This was a difficult article to pen, not because I wasn’t gifted with a compelling subject, but because spending another day languishing behind a laptop felt deathly after diving into the work of Photo Journalist and travel Photographer Mandy Sham, who goes by the name Peach Punk.
Thankfully, Mandy’s images drip with the sounds and smells of the places she graces, igniting the senses in ways that somewhat counteract the desire to burn all your money and wander into the wilderness ala Alexander Supertramp.
From heaving Mumbai side streets, to the starkly beautiful Unyuni Salt Flats of Bolivia, back to intimate moments shared with strangers over meals, Mandy’s work brings a wise wanderlust into our lives. It’s as though she has been perpetually wandering the earth documenting its most beautiful and secret places just for you.
This intimacy likely stems from Mandy’s joyful and curious approach to her craft, which strikes as more a way of life than a job or career. From an early age, Mandy learned the importance adventure would hold in her identity.
With life beginning in Scarborough, a suburb outside Toronto, Mandy’s family soon returned to their ancestral home of Hong Kong where they lived for four years. She muses that this shift from “a sleepy residential area to an always-on, humid metropolis where thousands of aspirations are clamouring for space” began her journey of self-exploration. Taking a camera on her later adventures opened a new way to document and interpret her life and exposed the multitude of identities she contained.
Now based in Toronto, Mandy travels the globe exploring, documenting and experiencing beautiful places and the people who occupy them. In a world where many experience life through a lens or a screen, it’s easy to see these tools as barriers to meaningful moments. What strikes me is Mandy’s ability to use her lens to capture a flash of time and find a deeper connection to it all while gifting the viewer with that very moment to be experienced for perpetuity.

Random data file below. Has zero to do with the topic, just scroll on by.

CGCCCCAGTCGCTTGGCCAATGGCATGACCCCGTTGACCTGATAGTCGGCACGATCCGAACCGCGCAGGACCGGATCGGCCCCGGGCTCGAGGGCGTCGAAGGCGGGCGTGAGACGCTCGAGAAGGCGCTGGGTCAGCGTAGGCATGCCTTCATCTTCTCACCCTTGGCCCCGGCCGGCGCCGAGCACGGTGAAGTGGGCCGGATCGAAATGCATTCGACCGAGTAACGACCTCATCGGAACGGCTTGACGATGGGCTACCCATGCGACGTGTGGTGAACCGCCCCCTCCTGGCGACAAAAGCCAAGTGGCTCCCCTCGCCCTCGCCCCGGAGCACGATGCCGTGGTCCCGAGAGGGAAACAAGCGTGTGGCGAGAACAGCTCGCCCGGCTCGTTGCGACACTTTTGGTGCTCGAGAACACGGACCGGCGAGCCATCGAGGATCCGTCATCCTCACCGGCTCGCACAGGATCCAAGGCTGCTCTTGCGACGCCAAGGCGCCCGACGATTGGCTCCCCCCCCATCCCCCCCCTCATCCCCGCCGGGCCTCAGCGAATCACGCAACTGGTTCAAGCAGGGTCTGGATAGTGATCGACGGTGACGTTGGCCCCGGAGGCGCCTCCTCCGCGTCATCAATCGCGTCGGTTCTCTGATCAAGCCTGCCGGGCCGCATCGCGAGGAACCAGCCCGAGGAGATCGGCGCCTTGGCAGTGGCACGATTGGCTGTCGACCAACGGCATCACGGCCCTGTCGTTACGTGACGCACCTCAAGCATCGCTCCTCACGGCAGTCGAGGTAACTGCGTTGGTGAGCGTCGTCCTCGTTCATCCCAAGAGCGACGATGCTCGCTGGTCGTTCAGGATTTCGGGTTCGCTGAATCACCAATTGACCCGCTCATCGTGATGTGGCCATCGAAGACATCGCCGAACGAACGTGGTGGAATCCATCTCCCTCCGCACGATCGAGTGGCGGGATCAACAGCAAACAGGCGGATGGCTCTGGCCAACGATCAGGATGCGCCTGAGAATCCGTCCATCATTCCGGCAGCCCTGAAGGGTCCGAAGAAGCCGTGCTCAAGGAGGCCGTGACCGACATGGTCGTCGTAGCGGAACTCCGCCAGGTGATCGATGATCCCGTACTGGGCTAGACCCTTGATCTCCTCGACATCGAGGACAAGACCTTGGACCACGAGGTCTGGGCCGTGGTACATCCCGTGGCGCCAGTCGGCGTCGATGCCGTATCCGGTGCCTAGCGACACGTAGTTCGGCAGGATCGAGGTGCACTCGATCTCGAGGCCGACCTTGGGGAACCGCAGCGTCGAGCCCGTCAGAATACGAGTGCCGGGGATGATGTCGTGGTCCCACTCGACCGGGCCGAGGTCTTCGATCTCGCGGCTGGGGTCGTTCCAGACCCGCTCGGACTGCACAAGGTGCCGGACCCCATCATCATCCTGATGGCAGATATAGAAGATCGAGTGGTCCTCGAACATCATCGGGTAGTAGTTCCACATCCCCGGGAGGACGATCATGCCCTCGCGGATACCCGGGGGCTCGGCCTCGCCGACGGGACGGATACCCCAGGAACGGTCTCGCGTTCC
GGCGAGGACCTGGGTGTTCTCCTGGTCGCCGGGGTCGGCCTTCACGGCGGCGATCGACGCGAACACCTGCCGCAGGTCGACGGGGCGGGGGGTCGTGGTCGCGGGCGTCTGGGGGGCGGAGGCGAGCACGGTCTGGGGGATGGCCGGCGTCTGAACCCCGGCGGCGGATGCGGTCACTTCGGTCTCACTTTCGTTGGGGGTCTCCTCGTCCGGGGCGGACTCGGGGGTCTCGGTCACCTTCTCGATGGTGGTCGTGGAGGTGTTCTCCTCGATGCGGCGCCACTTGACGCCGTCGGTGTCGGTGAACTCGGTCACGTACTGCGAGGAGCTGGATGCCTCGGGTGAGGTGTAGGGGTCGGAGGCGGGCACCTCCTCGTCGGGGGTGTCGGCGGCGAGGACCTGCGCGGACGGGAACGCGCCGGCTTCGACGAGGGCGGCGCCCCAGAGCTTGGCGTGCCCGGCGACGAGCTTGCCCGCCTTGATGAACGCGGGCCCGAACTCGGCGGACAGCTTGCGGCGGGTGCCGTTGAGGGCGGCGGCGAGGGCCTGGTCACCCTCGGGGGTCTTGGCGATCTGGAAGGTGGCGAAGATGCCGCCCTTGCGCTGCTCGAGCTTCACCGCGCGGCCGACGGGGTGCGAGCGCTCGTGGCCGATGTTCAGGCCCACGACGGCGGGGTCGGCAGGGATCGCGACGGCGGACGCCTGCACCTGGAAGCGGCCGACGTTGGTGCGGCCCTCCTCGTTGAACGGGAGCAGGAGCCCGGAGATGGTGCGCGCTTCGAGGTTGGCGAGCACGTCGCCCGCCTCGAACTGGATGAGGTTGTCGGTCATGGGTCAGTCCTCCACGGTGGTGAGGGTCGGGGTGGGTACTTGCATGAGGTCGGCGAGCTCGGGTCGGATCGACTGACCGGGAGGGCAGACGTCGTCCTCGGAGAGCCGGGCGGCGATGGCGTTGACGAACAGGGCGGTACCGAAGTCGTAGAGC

Building her ‘itinerary’ based on the light, weather, and finding walkable areas creates a body of work deeply connected to place. You can feel the air pressure through these images, the crisp morning freshness of the mountains of Peru, and the dense rainforest atmosphere of Muskoka Ontario. This feeling of an intimately personal travelogue is expanded through Mandy’s accompanying writing which brings “elements of the moment that aren’t visible in the photo” and allows us to “experience it through sound, colour, and emotion by telling them what those things are.”
When I spoke to Mandy she brought me further beyond the frame with musings on her travels that don’t necessarily make it into her shots, like her surreal meeting with Elephants at a watering hole in Nambia. While photographing places enhances her connection, Mandy finds that some moments call for the camera to be set aside.
“I love this idea of forgetting to take photos because you were so into the moment. Often I’ll look through my old photos and their contents will remind me of everything beyond the frame, and I think that’s what gives photography its meaning.”
Mandy’s exploration will continue as she hikes her way through Patagonia this November, her Fujifilm digital camera at her side as she takes “happiness one day at a time”. In capturing life’s precious moments for those of us behind our screens, Mandy expands our consciousness to places bigger than we are.
To use Mandy’s words: “Often I’ll look through my old photos and their contents will remind me of everything beyond the frame, and I think that’s what gives photography its meaning.”
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